qtq80-Vko5OBThe Department of Justice (DOJ) and Securities and Exchange Commission (SEC) continued their stunning 2016 run of Foreign Corrupt Practices Act (FCPA) decisions with the announcement of the resolution of the Embraer SA (Embraer) FCPA enforcement action. The resolution documents included a Deferred Prosecution Agreement (DPA) and Criminal Information (Information) with the DOJ and a Compliant with the SEC. This post will begin a multi-part series exploring the enforcement action, considering the government’s case and the company’s response and, finally, the lessons to be learnt by the compliance practitioner.

The Fines and Penalties

Embraer agreed to a fine totaling $205MM; of which $107MM goes to the DOJ as a criminal penalty and $98MM goes to the SEC as disgorgement. The FCPA Blog noted, “Embraer could receive up to a $20 million credit from the SEC depending on the amount of disgorgement it will pay to Brazilian authorities in a separate enforcement action there. Even with a $20 million credit, the disgorgement is one of the biggest in an FCPA enforcement action. In a statement Monday, Embraer said it has reached a settlement with authorities in Brazil for about $20 million. Of that, about $18.5 million is disgorgement.”

Yet the fines and penalties could have been lessened, even with the egregious conduct documented. Embraer did not self-disclose the violative conduct to the DOJ. It only began full cooperation with the Justice Department and SEC after receiving a subpoena from the SEC. Finally, the company did not engage in full remediation. According to the DOJ Press Release, “It disciplined a number of company employees and executives engaged in the misconduct, but did not discipline a senior executive who was aware of bribery discussions in emails in 2004 and had oversight responsibility for the employees engaged in those discussions. As a result, the criminal penalty in this case is 20 percent below the bottom of the applicable range under the U.S. Sentencing Guidelines, a discount that reflects Embraer’s full cooperation but incomplete remediation.”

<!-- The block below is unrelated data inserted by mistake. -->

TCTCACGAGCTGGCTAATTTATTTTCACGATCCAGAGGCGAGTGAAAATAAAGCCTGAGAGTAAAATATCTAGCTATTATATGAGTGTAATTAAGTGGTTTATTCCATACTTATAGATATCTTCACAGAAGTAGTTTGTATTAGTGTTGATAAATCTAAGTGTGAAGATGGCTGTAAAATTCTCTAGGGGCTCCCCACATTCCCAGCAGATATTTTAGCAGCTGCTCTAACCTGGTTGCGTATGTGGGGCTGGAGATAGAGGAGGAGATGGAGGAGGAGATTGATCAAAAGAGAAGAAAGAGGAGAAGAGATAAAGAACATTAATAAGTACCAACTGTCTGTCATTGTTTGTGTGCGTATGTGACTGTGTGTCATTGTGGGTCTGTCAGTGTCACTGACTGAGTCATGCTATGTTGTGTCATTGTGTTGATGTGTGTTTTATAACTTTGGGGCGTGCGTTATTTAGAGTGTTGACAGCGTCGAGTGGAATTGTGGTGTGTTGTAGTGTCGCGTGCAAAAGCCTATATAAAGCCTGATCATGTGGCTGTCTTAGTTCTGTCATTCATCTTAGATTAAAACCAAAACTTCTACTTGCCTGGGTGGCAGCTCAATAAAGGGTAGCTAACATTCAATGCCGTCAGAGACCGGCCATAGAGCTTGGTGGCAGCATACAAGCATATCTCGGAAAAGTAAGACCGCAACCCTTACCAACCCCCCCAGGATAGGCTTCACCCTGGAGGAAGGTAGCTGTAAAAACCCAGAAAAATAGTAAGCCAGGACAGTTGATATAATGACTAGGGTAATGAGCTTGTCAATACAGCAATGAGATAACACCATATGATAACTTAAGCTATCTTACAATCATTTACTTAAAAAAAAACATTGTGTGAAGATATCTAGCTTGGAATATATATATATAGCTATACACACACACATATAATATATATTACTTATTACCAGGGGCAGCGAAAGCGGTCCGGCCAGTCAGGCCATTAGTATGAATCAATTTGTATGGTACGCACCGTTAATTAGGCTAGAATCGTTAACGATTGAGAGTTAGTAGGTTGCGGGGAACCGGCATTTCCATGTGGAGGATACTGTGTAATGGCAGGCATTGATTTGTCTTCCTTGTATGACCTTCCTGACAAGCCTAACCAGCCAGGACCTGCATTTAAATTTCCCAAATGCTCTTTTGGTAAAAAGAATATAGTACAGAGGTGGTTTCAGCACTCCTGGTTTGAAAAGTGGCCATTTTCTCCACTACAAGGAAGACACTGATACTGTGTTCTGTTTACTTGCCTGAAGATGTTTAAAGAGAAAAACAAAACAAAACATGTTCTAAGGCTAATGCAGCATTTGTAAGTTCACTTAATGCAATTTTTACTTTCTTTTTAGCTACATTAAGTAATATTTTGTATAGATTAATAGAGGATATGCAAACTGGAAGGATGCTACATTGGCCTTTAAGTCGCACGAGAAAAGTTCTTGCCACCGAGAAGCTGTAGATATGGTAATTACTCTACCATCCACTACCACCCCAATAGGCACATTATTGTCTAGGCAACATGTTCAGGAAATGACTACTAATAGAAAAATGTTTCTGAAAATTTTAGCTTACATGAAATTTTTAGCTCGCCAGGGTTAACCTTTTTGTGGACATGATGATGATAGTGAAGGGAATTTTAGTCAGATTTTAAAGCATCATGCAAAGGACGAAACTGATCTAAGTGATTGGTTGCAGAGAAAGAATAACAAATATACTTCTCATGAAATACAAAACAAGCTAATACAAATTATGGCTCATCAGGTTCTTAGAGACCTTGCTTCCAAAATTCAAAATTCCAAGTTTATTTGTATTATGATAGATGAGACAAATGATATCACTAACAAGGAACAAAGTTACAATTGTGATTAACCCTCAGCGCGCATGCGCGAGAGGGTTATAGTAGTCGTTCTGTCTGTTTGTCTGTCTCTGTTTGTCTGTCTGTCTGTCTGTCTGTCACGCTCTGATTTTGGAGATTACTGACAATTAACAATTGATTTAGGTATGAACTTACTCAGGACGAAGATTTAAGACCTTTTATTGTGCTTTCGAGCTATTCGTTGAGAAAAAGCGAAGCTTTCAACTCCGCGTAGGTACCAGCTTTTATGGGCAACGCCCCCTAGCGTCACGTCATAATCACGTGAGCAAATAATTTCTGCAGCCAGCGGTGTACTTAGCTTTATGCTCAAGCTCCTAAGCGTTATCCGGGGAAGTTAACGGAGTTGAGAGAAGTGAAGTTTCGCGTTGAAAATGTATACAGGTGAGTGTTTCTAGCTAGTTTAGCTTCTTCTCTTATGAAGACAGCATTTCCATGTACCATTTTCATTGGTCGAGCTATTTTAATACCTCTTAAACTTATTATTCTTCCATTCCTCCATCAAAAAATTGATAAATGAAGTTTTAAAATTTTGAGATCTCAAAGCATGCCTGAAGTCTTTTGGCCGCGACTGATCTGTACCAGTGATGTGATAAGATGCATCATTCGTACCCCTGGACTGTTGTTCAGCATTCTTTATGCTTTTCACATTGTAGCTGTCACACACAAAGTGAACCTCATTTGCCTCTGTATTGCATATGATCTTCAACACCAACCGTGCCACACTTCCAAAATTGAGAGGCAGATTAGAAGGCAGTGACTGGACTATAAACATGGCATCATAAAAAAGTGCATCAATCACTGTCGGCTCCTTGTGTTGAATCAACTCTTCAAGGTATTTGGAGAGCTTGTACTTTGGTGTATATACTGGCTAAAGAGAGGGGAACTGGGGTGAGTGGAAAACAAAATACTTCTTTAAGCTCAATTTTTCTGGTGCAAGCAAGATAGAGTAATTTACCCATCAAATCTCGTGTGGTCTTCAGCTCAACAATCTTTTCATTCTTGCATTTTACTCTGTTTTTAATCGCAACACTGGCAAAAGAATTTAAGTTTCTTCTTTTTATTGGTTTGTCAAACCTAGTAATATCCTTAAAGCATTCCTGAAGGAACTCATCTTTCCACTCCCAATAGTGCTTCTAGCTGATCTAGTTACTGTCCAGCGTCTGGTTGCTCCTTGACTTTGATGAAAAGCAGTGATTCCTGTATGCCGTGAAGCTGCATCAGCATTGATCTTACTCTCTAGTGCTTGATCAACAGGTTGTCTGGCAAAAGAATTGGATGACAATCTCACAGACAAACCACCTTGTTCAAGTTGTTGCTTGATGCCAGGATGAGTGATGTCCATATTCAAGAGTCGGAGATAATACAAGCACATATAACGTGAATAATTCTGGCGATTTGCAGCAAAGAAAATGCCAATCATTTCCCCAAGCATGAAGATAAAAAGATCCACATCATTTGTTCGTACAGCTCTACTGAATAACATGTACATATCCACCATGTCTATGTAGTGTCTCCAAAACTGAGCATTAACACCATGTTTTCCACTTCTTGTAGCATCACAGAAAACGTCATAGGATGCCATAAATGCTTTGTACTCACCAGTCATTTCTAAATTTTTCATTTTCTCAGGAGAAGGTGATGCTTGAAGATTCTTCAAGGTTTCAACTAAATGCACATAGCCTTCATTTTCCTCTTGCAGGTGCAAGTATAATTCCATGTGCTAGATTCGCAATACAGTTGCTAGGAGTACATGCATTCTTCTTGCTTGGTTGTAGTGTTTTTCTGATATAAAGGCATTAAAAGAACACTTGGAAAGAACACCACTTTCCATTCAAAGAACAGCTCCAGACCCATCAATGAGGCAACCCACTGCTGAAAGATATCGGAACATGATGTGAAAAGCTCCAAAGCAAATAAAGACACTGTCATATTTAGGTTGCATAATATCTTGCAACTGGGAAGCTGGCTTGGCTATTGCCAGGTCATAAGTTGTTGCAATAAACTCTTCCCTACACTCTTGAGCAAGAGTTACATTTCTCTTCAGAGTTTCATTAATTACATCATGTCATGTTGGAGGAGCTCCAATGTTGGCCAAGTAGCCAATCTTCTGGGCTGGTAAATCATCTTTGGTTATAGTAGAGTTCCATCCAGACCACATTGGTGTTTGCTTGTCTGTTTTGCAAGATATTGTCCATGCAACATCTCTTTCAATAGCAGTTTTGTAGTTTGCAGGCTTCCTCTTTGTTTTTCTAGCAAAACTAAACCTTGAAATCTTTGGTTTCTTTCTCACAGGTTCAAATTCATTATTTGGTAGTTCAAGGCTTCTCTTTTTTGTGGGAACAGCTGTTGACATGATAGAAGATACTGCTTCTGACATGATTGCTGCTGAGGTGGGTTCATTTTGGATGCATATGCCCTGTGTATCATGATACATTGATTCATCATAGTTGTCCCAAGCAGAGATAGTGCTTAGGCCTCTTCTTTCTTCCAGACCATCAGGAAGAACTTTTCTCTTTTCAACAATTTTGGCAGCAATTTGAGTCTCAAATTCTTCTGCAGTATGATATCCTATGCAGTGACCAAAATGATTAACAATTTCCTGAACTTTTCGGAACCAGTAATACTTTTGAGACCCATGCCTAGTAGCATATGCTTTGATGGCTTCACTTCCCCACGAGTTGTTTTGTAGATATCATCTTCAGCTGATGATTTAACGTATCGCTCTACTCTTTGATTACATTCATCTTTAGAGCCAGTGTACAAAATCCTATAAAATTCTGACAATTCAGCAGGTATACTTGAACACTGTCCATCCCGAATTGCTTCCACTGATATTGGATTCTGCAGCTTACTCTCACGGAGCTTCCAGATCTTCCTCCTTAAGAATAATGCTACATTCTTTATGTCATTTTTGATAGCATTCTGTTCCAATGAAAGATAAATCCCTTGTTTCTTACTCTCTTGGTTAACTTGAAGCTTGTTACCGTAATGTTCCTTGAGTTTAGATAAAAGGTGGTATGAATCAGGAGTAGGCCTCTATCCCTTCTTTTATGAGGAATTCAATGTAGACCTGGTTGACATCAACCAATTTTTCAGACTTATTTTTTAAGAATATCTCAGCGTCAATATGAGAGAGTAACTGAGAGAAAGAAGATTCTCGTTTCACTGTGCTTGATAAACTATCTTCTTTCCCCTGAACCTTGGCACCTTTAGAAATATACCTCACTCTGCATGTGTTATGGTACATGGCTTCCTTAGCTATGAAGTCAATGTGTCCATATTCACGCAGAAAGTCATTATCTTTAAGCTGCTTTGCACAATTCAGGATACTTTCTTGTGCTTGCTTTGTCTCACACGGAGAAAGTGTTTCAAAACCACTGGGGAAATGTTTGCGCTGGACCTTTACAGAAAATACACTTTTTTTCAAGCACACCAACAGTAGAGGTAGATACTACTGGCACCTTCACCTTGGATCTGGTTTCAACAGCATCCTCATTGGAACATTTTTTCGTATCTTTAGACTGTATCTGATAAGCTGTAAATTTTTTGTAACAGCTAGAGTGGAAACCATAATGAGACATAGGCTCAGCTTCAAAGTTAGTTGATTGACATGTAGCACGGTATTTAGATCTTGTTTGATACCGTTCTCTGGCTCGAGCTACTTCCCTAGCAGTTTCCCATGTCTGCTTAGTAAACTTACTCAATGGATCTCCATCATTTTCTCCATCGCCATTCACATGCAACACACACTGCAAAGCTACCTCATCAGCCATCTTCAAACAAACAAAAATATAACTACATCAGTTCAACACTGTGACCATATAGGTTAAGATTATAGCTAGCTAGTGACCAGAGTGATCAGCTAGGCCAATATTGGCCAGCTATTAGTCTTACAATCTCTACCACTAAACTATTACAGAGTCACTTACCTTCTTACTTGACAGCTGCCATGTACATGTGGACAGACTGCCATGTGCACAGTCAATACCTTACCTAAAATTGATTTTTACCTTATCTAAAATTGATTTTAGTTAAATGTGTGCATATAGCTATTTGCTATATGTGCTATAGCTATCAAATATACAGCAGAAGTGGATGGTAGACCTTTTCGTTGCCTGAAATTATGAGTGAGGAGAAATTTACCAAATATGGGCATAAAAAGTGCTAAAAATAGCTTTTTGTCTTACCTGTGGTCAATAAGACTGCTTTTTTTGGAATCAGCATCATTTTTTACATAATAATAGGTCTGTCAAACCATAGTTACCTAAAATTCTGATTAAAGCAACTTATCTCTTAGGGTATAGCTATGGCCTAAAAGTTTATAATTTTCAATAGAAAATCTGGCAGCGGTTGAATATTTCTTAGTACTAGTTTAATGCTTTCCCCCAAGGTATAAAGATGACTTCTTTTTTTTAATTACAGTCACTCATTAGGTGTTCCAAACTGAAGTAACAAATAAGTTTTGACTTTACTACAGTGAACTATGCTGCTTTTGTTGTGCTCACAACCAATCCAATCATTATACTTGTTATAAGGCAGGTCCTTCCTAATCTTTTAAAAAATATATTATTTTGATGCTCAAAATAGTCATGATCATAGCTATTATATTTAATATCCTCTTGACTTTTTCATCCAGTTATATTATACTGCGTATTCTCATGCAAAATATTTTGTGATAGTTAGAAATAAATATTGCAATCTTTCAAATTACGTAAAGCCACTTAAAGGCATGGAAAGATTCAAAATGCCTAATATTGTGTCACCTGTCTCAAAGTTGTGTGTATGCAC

The Bribery Schemes

The bribery schemes themselves were wide-ranging. According to the DOJ Press Release, the “schemes involving the bribery of government officials in the Dominican Republic, Saudi Arabia and Mozambique, and to pay millions more in falsely recorded payments in India via a sham agency agreement.” According to Assistant Attorney General Leslie R. Caldwell of the Justice Department’s Criminal Division “Embraer paid millions of dollars in bribes to win government aircraft contracts in three different continents”. “But this prosecution shows that the Criminal Division will hold accountable those who treat corruption as a mere cost of doing business.  Between U.S., Brazilian and Saudi authorities, bribe payers and bribe takers alike have been brought to justice for their wrongdoing.”

Assistant Special Agent in Charge William J. Maddalena, of the FBI’s Miami Field Office, said, “Embraer tried to bribe their way into several profitable aircraft contracts around the world.  Instead of reaping a nice profit, their criminal conduct earned the Brazilian aircraft manufacturer a substantial penalty that more than wiped out their gains from these contracts.”

The company admitted a series of bribery schemes where “Embraer executives and employees paid bribes to government officials and falsified books and records in connection with aircraft sales to foreign governments and state-owned entities in multiple countries.” They included:

  • In 2008, Embraer paid $3.52 million to an influential government official in the Dominican Republic via a false agency agreement to secure a contract to sell the Dominican Air Force eight military aircraft for approximately $92 million.